Miyamoto Playing Skyward Sword

Nintendo is unquestionably my favorite game developer. Others such as Bioware and Blizzard come close, but with such wings as Retro Studios and Mr. Miyamoto under their banner, Nintendo takes the cake. Over the current hand held and console generation Nintendo has become known as the great innovator in the industry. With the introduction of motion controls becoming more than simply a fad, and adding dual screens with a touch pad to hand helds, there is plenty of evidence both in hardware and hardware sales that Nintendo is extremely creative, and people love their stuff. It’s an easy argument and debate to win. However, even with all the new bells and whistles for control innovation, is Nintendo actually changing up their software to be as innovative as the hardware?

For starters, lets just get it out there. Touch controls and motion controls simply replace button presses. It’s not necessarily easier, or even that much more entertaining for a majority of games. Yes, sports games, fitness, and dance titles benefit greatly, but in general the controls never lend themselves to actual game play improvements. Now, beyond this, Nintendo doesn’t seem to be “expanding” in the software realm.

Super Mario Galaxy 2

Mario Galaxy and Mario Galaxy 2 were indeed brilliant entries. It turned the entire Mario universe upside down and was a lot of fun along the way. Mario has done this in the past, and I am positive he will do it again in the future. These games are great, arguably some of the best ever crafted. The real issue? It’s Mario. We’ve come to expect this over the years.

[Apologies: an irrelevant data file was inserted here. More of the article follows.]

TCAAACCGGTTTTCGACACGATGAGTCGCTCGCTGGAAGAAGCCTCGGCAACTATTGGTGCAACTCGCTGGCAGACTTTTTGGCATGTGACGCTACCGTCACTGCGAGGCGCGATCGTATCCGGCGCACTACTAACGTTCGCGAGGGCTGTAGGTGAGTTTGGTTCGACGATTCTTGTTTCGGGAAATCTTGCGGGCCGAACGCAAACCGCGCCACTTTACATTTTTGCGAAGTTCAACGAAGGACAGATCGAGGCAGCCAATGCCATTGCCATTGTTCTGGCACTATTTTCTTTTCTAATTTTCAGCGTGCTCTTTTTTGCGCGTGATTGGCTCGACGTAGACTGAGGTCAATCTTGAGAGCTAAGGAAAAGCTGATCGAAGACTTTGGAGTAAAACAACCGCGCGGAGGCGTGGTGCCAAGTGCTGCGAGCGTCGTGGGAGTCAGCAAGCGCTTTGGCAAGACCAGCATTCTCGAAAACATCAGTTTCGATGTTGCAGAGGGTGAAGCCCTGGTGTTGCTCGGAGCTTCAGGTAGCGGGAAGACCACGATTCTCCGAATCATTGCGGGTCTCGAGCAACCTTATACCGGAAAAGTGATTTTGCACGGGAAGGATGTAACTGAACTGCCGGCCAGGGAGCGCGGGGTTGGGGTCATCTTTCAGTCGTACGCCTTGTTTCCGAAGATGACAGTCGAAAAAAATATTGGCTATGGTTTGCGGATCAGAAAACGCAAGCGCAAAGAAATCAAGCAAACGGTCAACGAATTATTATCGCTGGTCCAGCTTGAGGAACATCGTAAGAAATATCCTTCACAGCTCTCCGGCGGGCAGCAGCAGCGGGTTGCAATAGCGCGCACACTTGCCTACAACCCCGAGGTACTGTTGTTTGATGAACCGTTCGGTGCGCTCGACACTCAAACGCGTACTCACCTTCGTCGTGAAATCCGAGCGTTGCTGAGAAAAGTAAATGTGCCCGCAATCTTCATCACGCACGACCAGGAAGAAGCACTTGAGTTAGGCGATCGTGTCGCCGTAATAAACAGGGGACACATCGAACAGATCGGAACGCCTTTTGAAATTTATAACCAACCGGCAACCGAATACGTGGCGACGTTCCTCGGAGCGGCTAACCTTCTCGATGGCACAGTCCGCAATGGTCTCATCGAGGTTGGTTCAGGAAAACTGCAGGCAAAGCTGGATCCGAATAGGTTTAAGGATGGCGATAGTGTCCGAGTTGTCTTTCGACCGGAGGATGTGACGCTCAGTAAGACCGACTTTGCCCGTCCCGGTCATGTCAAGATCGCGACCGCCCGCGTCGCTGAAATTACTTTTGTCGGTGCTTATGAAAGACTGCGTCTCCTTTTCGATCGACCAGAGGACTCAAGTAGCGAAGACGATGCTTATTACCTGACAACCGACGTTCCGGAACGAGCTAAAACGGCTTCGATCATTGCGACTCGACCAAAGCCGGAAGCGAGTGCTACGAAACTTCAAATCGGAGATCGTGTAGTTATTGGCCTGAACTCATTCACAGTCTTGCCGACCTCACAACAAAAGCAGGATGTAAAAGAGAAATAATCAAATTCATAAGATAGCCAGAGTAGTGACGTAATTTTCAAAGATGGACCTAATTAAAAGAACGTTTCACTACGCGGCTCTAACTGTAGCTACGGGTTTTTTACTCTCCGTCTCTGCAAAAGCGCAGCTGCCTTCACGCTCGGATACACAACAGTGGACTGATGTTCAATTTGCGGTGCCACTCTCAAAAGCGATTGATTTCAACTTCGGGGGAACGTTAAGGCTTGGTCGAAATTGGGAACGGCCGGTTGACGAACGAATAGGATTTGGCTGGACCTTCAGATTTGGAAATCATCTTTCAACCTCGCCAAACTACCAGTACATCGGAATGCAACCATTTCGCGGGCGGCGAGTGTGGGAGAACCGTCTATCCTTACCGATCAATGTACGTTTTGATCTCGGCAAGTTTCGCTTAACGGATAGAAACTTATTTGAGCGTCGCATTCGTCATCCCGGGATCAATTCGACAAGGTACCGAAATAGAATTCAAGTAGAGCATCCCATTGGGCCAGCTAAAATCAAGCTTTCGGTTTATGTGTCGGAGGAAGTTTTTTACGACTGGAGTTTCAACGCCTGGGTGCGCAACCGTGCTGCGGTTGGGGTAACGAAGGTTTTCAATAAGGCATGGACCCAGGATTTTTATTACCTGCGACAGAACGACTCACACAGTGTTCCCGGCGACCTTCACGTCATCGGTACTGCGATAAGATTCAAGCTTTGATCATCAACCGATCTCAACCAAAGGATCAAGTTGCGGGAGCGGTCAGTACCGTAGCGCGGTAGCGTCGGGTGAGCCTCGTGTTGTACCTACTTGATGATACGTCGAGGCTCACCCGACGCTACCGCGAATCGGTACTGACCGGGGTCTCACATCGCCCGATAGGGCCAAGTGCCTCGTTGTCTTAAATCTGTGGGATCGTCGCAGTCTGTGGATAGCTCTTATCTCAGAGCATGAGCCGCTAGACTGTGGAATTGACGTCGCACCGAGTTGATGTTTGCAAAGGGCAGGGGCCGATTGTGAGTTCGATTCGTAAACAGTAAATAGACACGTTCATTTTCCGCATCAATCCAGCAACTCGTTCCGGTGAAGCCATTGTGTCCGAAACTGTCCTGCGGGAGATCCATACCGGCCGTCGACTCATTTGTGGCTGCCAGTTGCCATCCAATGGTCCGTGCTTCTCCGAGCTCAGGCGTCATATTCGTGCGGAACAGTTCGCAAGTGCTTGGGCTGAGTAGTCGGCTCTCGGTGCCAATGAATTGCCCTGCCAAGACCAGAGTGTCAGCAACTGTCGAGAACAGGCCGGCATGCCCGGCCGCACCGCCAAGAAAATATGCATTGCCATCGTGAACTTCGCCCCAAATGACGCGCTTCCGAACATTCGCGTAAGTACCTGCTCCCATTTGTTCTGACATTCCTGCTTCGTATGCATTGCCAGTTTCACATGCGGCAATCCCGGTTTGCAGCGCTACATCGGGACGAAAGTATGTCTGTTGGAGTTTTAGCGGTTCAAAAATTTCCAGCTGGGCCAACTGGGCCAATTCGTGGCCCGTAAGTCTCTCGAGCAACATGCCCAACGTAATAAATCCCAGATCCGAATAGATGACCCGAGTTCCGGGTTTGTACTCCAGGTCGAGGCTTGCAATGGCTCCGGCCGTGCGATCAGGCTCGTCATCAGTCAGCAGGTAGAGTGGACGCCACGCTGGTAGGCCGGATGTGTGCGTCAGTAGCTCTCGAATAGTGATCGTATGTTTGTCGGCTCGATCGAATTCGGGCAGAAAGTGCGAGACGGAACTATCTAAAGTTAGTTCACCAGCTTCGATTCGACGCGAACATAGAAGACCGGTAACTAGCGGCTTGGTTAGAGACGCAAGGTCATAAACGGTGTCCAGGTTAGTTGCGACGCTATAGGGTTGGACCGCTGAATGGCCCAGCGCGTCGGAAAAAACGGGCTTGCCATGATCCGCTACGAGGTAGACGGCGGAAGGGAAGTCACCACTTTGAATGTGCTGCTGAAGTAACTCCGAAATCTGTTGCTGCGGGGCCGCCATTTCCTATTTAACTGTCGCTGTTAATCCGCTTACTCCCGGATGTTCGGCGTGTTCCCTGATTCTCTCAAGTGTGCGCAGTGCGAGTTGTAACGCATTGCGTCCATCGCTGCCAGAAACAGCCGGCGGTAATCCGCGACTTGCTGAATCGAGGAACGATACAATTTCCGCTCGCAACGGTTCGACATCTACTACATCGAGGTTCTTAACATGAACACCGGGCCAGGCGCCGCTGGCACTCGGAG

What that last couple lines is getting at is Nintendo is not creating new core franchises. Some franchises, they completely abandon, bring back, and think “see, we do care!”. Take Donkey Kong Country Returns. I am sure the game will be great, but lets be realistic. I’ve seen the game play, it’s hardly innovative. It’s a nostalgic kick back to the original Country series and it will sell very well, but it’s hardly innovative. They’ve done this before.

The same is true, in general, with the Zelda series. I love the series, it’s my favorite of all time. But sometimes I sit back and need to ask myself… why? I hate on other series like Halo for not really changing over the years, yet I praise Zelda as a god when it is one of the worst culprits of not changing? Talk about being a hypocrite. Zelda is lovely, and sure the “art” style has varied some, but overall it’s the same game over and over again with every release. It has just as many differences in each title as Halo does, so I have no ground to stand on to bash another franchise over being the same thing.

Here in lies the problem: Nintendo, once the leader in innovative creativity, is starting to drop the ball. I am not saying they need to stop making Mario, Metroid, Zelda, Kirby, Donkey Kong, and the like. I am simply wondering when they are going to let their creative juices flow again. The last “new” core franchise we got was Pikmin. Where is Pikmin 3? They obviously thought so little of the overall sales that they don’t think it’s worth bringing back anytime soon. Okay, so they swung on that one and didn’t get a home run. So, why stop trying?